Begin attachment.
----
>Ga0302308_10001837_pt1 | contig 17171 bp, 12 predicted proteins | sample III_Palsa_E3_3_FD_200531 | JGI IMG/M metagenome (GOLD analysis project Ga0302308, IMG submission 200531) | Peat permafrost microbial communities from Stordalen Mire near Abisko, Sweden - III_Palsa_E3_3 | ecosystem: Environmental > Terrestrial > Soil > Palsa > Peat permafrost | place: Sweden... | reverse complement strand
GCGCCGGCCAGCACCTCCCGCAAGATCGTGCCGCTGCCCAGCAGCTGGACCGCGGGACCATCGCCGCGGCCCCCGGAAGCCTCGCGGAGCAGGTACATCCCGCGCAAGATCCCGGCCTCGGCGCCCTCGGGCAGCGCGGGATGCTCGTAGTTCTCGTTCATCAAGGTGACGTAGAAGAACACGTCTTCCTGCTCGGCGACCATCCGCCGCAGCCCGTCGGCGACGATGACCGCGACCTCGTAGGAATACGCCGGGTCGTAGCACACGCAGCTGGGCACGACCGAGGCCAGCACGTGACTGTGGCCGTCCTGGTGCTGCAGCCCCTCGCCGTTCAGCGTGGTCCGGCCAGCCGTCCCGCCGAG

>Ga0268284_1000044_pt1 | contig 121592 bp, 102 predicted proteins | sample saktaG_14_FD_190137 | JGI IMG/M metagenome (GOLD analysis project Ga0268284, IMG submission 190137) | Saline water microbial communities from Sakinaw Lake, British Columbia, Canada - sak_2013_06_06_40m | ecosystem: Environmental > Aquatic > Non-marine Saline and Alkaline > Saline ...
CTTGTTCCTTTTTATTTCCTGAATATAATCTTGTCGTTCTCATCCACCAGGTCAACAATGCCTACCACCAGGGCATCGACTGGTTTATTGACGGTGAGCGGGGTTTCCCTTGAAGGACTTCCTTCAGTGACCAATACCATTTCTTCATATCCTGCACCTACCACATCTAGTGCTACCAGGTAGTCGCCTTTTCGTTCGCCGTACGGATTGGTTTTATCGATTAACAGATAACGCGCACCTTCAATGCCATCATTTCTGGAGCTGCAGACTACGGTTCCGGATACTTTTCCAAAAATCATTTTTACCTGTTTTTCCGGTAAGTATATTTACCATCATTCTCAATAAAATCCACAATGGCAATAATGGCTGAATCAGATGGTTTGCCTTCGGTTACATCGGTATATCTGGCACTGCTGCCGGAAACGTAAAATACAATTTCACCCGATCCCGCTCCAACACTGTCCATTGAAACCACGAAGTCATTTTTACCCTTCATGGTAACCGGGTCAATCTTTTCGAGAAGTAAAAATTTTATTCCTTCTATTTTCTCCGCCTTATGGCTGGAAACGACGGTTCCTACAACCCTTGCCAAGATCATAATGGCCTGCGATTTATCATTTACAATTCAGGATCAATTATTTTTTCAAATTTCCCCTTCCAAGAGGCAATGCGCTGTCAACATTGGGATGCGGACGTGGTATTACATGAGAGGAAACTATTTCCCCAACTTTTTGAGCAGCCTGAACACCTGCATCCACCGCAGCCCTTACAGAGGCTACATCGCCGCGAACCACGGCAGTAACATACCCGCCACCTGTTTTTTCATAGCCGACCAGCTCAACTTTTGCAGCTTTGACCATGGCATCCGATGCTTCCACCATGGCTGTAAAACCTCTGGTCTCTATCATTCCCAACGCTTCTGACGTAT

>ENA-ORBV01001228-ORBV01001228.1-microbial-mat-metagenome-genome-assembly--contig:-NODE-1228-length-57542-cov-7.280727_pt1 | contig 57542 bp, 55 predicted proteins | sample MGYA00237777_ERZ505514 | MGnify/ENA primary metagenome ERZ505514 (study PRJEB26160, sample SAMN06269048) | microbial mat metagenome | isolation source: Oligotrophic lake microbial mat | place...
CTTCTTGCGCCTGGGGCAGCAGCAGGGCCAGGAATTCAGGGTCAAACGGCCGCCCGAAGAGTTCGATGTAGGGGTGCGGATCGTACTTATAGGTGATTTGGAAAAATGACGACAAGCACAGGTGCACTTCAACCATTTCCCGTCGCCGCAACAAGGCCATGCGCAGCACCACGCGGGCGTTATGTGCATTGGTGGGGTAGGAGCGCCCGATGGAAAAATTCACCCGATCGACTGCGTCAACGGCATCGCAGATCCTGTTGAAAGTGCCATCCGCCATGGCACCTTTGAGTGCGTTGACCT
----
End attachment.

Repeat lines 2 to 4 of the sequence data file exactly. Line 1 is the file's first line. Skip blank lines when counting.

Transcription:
GCGCCGGCCAGCACCTCCCGCAAGATCGTGCCGCTGCCCAGCAGCTGGACCGCGGGACCATCGCCGCGGCCCCCGGAAGCCTCGCGGAGCAGGTACATCCCGCGCAAGATCCCGGCCTCGGCGCCCTCGGGCAGCGCGGGATGCTCGTAGTTCTCGTTCATCAAGGTGACGTAGAAGAACACGTCTTCCTGCTCGGCGACCATCCGCCGCAGCCCGTCGGCGACGATGACCGCGACCTCGTAGGAATACGCCGGGTCGTAGCACACGCAGCTGGGCACGACCGAGGCCAGCACGTGACTGTGGCCGTCCTGGTGCTGCAGCCCCTCGCCGTTCAGCGTGGTCCGGCCAGCCGTCCCGCCGAG

>Ga0268284_1000044_pt1 | contig 121592 bp, 102 predicted proteins | sample saktaG_14_FD_190137 | JGI IMG/M metagenome (GOLD analysis project Ga0268284, IMG submission 190137) | Saline water microbial communities from Sakinaw Lake, British Columbia, Canada - sak_2013_06_06_40m | ecosystem: Environmental > Aquatic > Non-marine Saline and Alkaline > Saline ...
CTTGTTCCTTTTTATTTCCTGAATATAATCTTGTCGTTCTCATCCACCAGGTCAACAATGCCTACCACCAGGGCATCGACTGGTTTATTGACGGTGAGCGGGGTTTCCCTTGAAGGACTTCCTTCAGTGACCAATACCATTTCTTCATATCCTGCACCTACCACATCTAGTGCTACCAGGTAGTCGCCTTTTCGTTCGCCGTACGGATTGGTTTTATCGATTAACAGATAACGCGCACCTTCAATGCCATCATTTCTGGAGCTGCAGACTACGGTTCCGGATACTTTTCCAAAAATCATTTTTACCTGTTTTTCCGGTAAGTATATTTACCATCATTCTCAATAAAATCCACAATGGCAATAATGGCTGAATCAGATGGTTTGCCTTCGGTTACATCGGTATATCTGGCACTGCTGCCGGAAACGTAAAATACAATTTCACCCGATCCCGCTCCAACACTGTCCATTGAAACCACGAAGTCATTTTTACCCTTCATGGTAACCGGGTCAATCTTTTCGAGAAGTAAAAATTTTATTCCTTCTATTTTCTCCGCCTTATGGCTGGAAACGACGGTTCCTACAACCCTTGCCAAGATCATAATGGCCTGCGATTTATCATTTACAATTCAGGATCAATTATTTTTTCAAATTTCCCCTTCCAAGAGGCAATGCGCTGTCAACATTGGGATGCGGACGTGGTATTACATGAGAGGAAACTATTTCCCCAACTTTTTGAGCAGCCTGAACACCTGCATCCACCGCAGCCCTTACAGAGGCTACATCGCCGCGAACCACGGCAGTAACATACCCGCCACCTGTTTTTTCATAGCCGACCAGCTCAACTTTTGCAGCTTTGACCATGGCATCCGATGCTTCCACCATGGCTGTAAAACCTCTGGTCTCTATCATTCCCAACGCTTCTGACGTAT